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AMERICAN

ANNALS OF EDUCATION.

OCTOBER, 1838.

COLUMBIA FEMALE INSTITUTE.

• MOTHERS and schoolmasters,' says Dr. Rush, plant the seeds of nearly all the good and evil that exist in our world ; its reformation must therefore be begun in nurseries and schools.' We have long believed so; and this should be a sufficient reply to the question so often asked, why we devote so much of our time to writing for these two classes of citizens. Half, or almost half the adult world are mothers. Is it not therefore a matter of consequence how they are educated who educate the world? True, the occupation of a schoolmaster is highly dignified. · Next to mothers,' as Dr. Rush also informs us, the schoolmaster is the most important member of civil society. But in putting him next to mothers, he obviously gives to the mother the first place.

It is in the spirit of these sentiments that we often dwell so largely on the education and influence of females both in the family and elsewhere. It was in this view that we gave so much space to this subject in our last number, especially to the address of Dr. Wylie. In the same view, and not to compliment a particular institution-one in which we cannot possibly have any personal concern or interest—we now present a brief account of the Columbia Female Institute. We are sure the account will be highly gratifying to many a western and southwestern citizen, besides Dr. Wylie ; as well as to many a friend of female education this side of the mountains. Philanthropy is not bounded by rivers or mountains; or by state or national limits.

The Columbia Female Institute was established nearly three years ago. A general idea of the building may be obtained from the engraving on the opposite page. It is a noble Gothic structure, 120 feet in length, and three stories high, with spires

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Course of Studies. and towers; and is now nearly completed. When completed it will contain not only the Hall of the Institute, and a room for the Preparatory School, but room for the accommodation of the Rector's family and of the tutoresses, and for the necessary employments connected therewith-parlors, sitting rooms, store rooms, offices for the directors, dormitories, &c. In short, the building is designed to accommodate a large boarding school, though there are to be students admitted, in considerable numbers, who are not boarders.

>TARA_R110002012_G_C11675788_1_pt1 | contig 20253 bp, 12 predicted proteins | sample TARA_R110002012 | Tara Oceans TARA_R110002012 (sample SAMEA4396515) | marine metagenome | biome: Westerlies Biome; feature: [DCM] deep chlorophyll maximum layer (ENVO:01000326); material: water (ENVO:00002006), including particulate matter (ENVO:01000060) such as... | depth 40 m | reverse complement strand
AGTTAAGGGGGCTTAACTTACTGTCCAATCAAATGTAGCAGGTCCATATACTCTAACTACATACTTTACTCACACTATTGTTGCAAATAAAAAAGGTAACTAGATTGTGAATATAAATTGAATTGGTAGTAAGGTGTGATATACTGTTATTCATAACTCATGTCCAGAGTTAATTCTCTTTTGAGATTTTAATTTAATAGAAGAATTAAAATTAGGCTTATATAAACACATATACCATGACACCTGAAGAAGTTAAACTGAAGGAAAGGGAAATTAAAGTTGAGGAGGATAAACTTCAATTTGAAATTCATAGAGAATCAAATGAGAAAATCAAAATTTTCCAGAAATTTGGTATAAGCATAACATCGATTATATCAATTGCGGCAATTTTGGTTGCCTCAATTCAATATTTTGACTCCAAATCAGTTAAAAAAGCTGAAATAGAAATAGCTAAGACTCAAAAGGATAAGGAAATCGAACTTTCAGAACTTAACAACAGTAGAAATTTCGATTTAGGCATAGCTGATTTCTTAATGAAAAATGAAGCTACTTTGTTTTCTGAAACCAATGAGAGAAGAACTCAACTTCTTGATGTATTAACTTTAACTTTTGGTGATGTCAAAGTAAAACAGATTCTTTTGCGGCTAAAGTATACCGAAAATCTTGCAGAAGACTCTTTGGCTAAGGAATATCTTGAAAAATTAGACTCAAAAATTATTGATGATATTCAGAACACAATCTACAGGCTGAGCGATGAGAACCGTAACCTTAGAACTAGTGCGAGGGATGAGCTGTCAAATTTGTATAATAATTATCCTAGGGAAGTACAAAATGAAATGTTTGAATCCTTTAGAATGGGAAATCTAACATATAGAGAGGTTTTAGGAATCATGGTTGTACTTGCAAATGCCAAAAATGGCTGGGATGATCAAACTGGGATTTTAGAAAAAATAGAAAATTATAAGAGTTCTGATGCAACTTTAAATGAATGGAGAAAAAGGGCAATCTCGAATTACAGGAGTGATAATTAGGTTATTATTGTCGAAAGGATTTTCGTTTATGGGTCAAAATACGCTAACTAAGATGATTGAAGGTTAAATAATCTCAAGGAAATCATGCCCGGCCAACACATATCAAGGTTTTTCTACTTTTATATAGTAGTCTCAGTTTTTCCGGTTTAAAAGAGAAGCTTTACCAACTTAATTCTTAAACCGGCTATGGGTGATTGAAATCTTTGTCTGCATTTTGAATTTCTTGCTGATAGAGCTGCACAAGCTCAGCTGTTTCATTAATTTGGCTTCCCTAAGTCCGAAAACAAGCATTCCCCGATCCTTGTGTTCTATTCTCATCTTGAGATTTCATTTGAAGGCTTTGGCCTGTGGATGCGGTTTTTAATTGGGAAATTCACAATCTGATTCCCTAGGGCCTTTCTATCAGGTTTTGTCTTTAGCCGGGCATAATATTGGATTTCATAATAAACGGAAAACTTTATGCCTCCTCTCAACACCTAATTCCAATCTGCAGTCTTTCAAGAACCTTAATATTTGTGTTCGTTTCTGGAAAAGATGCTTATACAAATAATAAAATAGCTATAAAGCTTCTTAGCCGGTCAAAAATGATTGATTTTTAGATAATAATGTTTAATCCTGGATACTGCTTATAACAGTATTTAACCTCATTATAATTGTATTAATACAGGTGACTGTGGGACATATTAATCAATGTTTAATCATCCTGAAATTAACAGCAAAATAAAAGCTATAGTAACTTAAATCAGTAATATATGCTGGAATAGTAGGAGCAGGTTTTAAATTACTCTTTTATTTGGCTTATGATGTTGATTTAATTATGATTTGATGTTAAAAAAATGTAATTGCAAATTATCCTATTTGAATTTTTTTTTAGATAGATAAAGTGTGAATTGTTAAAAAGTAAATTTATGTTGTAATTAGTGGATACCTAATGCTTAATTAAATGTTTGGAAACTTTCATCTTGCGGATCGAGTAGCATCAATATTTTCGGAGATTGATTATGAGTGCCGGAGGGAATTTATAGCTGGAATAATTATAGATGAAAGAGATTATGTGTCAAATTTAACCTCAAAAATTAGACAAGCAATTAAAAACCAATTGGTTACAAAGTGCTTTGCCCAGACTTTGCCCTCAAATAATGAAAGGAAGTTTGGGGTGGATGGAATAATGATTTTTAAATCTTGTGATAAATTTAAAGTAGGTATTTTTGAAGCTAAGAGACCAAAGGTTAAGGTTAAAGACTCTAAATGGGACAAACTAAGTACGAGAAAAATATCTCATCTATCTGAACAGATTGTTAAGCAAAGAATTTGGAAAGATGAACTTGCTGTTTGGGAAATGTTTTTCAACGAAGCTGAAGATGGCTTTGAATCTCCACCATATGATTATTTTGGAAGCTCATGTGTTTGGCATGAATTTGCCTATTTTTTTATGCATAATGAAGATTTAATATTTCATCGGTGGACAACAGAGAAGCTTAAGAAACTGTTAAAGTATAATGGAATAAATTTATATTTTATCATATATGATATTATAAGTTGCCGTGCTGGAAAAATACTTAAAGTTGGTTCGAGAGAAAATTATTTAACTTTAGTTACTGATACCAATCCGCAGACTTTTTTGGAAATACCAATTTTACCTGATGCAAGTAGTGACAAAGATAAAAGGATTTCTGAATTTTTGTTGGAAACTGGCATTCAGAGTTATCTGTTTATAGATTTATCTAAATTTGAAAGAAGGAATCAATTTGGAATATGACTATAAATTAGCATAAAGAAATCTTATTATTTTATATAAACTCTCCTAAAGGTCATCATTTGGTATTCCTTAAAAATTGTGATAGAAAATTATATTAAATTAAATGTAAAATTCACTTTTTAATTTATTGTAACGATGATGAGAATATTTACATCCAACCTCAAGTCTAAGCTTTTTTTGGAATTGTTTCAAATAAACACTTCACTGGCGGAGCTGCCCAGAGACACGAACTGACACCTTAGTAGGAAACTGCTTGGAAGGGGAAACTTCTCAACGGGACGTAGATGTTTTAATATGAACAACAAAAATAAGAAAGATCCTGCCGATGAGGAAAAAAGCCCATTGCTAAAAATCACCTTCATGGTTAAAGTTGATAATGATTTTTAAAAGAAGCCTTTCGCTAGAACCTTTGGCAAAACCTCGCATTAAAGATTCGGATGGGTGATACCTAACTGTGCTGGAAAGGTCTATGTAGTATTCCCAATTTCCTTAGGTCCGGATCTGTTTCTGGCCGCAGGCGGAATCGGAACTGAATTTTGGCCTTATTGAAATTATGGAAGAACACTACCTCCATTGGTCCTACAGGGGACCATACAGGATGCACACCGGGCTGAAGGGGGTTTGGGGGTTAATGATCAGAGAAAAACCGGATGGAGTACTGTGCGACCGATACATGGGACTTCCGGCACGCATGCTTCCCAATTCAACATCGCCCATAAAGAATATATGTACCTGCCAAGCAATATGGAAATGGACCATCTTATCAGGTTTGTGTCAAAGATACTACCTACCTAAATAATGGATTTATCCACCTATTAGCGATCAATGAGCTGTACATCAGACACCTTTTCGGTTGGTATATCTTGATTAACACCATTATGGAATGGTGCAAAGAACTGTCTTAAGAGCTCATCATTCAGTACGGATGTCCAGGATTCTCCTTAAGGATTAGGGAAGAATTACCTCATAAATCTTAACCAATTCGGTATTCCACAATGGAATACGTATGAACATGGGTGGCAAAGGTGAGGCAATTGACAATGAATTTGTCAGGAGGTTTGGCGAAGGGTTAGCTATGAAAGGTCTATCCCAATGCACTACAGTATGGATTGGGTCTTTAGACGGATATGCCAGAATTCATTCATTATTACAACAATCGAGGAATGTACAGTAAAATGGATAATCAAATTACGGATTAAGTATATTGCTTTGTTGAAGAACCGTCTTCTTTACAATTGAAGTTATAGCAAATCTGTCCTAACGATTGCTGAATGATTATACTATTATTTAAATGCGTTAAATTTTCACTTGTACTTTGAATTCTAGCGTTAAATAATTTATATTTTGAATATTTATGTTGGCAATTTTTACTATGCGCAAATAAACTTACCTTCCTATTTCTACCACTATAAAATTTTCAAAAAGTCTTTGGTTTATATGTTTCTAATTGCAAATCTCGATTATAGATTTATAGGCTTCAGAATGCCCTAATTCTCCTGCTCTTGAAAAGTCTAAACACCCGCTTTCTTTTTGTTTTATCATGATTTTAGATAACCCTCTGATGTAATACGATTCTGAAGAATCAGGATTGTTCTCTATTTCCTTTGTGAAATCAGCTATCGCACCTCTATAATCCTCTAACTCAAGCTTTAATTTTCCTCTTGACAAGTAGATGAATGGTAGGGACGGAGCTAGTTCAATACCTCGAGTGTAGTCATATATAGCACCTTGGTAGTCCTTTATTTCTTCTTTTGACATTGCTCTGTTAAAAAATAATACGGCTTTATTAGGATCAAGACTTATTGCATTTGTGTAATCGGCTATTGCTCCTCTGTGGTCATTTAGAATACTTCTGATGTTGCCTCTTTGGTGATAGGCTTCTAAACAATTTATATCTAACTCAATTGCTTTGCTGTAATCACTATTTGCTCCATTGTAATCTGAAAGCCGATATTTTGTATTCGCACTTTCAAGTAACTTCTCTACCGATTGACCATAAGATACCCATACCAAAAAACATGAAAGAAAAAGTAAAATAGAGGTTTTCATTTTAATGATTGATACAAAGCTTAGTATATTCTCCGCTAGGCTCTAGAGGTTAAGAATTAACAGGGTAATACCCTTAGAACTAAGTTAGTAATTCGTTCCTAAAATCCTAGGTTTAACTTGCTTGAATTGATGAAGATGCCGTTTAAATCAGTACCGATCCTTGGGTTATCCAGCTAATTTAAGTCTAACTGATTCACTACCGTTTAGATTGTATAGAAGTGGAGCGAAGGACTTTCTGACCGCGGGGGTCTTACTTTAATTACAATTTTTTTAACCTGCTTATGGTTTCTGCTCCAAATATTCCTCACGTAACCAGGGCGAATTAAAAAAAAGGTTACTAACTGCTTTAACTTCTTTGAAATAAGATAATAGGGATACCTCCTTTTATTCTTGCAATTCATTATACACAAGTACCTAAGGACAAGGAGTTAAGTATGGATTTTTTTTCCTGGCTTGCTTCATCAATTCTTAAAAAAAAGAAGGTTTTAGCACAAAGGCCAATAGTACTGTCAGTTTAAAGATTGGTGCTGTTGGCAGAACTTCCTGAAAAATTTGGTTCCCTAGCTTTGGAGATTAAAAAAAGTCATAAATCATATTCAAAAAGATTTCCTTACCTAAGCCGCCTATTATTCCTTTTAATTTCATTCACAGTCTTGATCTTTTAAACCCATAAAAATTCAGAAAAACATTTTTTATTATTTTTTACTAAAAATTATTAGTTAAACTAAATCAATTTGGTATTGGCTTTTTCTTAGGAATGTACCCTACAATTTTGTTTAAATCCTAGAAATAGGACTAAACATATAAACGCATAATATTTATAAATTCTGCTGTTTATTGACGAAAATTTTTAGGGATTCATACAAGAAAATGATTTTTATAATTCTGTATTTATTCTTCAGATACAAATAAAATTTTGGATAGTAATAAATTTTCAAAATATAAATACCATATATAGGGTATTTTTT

Until recently the Institute was conducted by Mrs Howe, and a competent number of female assistants. In September last, the Rev. Franklin G. Smith, formerly the conductor of a Female school, in Lynchburg, Virginia, assisted by his wife and six other females as teachers in the various departments, and by Dr. Otey, the Bishop of Tennessee as a lecturer on various subjects as appropriate to the male as to the female instructer.

The Institute is in three departments. 1. A Preparatory or Pestalozzian School, for beginners, in which are taught spelling, reading, writing and the elements of arithmetic, grammar and geography. 2. A Junior department, for orthography, orthoepy, defining, reading, writing, grammar, arithmetic, geography, history of the United States, Jewish, Grecian and Roman antiquities, mythology, and an introduction to rhetoric, mental philosophy and ancient history. 3.

3. A Senior department, where a course of instruction is given, equally liberal, as appears, to that which is given to the young ladies, at Ipswich, Bradford, Wethersfield, Oberlin and elsewhere. For those who are properly and strictly boarders in the institution there is also a course of Sunday lessons.

Music is to receive particular attention in this institution, of which Mrs Smith is the teacher or professor. Vocal music is to be practised every hour. Instrumental music on the organ, harp, piano and guitar, is given, at regular lessons, to those wbo desire it. The same is true of drawing and painting. All the pupils are to be instructed in needlework, and in domestic economy.

The Institute is furnished with an extensive chemical and philosophical apparatus, and with a library; and lectures are given on the use of the physical sciences. The school begins on the first of September and is divided into two sessions of five months each.